I write sentences on different colored sentence strips. I then cut apart the subjects and predicates. I give each student half the sentence and they try to find the person with the matching subject/ predicate. Then they come tell me which is which. They love this one.
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Constance
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Constance
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subject predicate song
Old 10-16-2005, 12:01 PM
 
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Subject/Predicate is such a difficult concept. I started in four weeks ago, but we've been testing in between so I'll return to it again this week.

My students do love my "Subject/Predicate" song. I found the words on the internet by simply googling subject predicate song. They sing it and remember the words. Last year the fifth grade teacher remarked that many of my kids remembered it.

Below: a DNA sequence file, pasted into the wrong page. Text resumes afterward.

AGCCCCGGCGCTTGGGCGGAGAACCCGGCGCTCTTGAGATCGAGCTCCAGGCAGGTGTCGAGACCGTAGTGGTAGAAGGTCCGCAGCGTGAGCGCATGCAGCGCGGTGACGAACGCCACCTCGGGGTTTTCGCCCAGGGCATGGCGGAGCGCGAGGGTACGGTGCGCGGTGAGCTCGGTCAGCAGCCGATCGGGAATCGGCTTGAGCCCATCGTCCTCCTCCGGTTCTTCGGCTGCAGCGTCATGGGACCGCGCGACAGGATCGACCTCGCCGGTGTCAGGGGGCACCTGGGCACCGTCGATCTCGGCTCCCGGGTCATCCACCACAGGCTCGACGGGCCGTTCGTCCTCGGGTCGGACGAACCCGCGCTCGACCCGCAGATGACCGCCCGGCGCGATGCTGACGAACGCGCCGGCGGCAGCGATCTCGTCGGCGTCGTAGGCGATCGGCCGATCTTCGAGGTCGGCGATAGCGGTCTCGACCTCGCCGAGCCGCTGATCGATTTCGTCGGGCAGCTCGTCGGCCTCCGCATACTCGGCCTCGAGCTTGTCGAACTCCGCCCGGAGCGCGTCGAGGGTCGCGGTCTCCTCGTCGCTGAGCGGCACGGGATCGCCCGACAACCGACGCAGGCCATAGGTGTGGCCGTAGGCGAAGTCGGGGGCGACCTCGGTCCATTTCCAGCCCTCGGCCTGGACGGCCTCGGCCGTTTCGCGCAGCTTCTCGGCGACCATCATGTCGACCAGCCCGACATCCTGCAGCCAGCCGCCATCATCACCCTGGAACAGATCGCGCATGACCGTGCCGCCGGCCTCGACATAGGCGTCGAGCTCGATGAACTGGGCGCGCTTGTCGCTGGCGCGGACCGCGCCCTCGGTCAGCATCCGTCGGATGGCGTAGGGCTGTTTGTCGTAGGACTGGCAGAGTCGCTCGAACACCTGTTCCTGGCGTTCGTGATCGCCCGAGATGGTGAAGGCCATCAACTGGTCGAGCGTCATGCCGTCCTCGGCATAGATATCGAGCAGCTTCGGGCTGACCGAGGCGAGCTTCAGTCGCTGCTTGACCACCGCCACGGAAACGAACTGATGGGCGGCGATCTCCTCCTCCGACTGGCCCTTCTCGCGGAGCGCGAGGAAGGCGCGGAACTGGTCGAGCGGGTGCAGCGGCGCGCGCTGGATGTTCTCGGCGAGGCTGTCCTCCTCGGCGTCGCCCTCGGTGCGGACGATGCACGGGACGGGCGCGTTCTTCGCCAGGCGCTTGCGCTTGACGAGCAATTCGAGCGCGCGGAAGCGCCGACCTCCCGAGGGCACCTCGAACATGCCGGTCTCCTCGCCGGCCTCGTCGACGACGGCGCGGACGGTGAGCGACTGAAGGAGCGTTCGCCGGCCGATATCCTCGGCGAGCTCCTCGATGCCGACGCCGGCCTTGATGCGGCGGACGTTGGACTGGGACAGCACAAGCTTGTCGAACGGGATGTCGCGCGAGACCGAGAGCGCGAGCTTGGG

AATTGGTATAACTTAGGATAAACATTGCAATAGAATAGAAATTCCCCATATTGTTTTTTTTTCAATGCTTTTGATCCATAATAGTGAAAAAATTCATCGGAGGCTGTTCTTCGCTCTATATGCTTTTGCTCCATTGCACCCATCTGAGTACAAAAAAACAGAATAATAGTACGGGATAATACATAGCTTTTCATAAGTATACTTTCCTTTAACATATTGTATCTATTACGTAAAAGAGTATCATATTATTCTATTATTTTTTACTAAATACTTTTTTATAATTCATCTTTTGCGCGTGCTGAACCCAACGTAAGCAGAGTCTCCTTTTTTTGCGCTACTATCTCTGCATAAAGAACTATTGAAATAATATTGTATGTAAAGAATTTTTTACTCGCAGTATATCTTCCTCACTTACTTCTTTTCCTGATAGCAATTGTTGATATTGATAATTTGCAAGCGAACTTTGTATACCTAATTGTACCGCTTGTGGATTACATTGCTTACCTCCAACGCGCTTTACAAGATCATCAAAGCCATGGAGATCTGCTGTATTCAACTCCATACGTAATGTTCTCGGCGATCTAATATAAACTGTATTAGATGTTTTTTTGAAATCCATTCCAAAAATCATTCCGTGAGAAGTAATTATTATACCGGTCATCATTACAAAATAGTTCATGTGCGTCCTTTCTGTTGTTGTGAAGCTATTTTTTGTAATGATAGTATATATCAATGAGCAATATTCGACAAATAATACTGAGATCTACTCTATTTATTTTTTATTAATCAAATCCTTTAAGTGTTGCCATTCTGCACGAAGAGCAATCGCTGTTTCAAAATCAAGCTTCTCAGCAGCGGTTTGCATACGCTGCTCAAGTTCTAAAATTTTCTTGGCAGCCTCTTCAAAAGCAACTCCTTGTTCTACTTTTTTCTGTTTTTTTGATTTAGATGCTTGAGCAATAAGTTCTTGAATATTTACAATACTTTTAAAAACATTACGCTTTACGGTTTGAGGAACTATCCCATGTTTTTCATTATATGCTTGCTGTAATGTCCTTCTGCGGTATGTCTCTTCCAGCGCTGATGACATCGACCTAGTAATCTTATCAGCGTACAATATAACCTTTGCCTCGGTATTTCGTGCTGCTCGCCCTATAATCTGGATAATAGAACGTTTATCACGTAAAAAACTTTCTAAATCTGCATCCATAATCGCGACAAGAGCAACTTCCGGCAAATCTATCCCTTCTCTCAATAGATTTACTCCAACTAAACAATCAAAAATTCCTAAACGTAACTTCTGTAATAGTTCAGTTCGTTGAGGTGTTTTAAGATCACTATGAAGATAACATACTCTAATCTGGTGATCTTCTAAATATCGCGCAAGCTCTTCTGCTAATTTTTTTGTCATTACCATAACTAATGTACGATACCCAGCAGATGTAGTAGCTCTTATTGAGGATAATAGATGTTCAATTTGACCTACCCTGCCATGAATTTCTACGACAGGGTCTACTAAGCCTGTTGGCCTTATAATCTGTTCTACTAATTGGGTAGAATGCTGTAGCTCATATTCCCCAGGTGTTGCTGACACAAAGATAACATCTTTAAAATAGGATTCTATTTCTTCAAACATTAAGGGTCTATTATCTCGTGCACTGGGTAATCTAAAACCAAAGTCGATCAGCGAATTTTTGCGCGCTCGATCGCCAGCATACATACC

Truthfully, the students don't fully master it so I work on it throughout the year. All we can do is our best. When I revisit it in the spring the students seem to get the concept a little better. Good luck.


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sj
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my thoughts
Old 10-21-2005, 11:13 PM
 
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I think we often expect kids to see subjects and predicates before we've taught them their parts. Assuming they already can identify nouns and verbs...First, teach the state of being verbs...I mean have them memorize a list of them in a specific order such as: be being been am are is was were do does did have has had can could will would shall should. Post the list on the board by clustering them into their sets. Next teach prepositions. Again, teach a preset list of prepositions. Some lists have only the 20 most common, others have as many as 60 or 70. Choose the list best suited for your grade. I taught 60 to my 2nd graders. Post the list in your classroom. NOW your students are ready to look for subjects and predicates.